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Nine Weird Facts About Oysters


Oysters are weird if you think about it. These rather unsightly gelatinous mollusks are all the rage, as evidence by the plethora of quality, local oyster farms that are popping up like, well, oysters. After slurping down oysters to our hearts content at the Walrus and the Carpenter‘s recent oyster release party, we couldn’t help but investigate these bivalves, and when we did, we found out some weird stuff:

1.Oysters from the northeast are often brinier compared to their pacific northwest cousins, who possess a more mineral taste.

2.How pearls are made: A bit of sand or shell makes its way into the vulnerable oyster, who then deploys its pearl-making powers (i.e. ‘nacre’ fluid) as a method of self-defense on the hapless grit. The result:


3.Oysters filter over 1 gallon of water in an hour.

4.Their blood is colorless.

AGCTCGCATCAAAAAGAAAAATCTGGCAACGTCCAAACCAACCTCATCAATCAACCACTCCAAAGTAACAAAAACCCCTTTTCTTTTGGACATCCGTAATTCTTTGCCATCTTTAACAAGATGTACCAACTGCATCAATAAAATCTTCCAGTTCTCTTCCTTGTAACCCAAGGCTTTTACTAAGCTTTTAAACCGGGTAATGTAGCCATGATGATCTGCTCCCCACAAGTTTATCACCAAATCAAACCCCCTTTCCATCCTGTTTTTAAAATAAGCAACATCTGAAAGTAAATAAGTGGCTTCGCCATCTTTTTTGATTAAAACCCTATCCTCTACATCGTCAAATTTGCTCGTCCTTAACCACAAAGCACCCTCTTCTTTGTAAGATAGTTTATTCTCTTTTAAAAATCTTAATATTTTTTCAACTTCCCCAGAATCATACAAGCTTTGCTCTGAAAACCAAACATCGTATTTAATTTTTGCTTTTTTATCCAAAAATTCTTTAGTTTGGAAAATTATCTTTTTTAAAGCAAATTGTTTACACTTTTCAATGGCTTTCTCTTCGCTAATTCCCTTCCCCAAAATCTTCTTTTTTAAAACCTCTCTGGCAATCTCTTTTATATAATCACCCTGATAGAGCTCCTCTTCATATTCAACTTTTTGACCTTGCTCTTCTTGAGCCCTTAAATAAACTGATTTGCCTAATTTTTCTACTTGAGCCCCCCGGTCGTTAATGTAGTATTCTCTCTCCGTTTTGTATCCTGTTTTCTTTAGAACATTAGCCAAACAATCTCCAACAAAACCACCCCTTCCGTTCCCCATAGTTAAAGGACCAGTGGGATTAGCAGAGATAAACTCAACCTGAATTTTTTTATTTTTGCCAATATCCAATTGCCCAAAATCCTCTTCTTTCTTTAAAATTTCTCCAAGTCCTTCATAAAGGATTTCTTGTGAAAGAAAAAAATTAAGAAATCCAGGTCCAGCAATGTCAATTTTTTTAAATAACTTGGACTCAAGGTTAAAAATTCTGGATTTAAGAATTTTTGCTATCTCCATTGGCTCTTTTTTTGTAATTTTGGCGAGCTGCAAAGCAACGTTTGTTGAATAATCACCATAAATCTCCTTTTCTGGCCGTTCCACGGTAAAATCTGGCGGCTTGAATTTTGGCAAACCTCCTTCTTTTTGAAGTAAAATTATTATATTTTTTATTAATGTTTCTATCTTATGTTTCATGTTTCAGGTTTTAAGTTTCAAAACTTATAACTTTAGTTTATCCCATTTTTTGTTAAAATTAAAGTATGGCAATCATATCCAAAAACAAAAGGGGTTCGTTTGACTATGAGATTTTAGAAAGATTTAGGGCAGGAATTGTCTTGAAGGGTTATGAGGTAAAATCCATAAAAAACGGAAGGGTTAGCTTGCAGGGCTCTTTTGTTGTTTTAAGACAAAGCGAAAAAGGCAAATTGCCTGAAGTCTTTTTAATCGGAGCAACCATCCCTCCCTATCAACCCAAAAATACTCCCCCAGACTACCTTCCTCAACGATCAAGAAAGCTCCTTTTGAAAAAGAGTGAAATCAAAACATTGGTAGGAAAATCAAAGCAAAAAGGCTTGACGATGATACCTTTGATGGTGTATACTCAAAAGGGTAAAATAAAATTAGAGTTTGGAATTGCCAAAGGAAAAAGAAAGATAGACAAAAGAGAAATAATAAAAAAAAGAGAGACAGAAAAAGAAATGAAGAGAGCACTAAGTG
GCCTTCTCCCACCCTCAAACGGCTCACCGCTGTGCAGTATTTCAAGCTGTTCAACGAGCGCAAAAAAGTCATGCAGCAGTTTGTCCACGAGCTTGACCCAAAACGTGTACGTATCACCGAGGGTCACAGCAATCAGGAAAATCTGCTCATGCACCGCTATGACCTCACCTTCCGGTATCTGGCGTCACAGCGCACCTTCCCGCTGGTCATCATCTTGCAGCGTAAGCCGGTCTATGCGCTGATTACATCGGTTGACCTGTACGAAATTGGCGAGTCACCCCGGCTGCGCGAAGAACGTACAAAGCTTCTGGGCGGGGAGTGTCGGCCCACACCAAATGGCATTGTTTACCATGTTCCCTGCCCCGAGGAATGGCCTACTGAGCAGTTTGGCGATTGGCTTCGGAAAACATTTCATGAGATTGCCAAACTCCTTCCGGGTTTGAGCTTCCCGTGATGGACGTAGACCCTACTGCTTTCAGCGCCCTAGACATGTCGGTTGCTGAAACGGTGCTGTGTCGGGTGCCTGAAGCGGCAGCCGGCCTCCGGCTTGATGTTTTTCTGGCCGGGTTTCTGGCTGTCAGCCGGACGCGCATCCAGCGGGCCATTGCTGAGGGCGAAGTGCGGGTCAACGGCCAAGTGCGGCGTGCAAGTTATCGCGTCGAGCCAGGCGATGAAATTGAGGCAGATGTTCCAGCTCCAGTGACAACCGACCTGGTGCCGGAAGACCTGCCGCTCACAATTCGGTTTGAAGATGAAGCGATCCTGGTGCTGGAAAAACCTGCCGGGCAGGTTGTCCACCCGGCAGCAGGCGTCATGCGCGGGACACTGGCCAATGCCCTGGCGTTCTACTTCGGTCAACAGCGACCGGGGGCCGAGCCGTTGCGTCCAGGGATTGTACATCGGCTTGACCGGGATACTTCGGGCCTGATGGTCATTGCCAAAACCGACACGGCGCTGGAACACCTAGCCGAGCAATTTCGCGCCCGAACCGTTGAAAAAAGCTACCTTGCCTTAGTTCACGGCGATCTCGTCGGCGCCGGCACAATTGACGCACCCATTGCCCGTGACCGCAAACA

5.In the early 19th century, oysters were cheap and mainly eaten by the working class. Go figure.


6.If they are uncooked, you are eating a LIVING, pumping, digesting oyster.


7. Oysters taste better in the winter (just remember the months ending in ‘r’ rule). They spawn in the summer months, which makes them flimsy and watery.

8. Oyster juice (you know, that salty water that pools above your jiggling mollusk) is actually called oyster liquor. Fancy.


9. Though often listed with chocolate in the category of aphrodisiacs to eat on Valentines Day, there is no concrete proof that they will, ah, help you. But hey, if it makes you feel better about guzzling them down, go for it.


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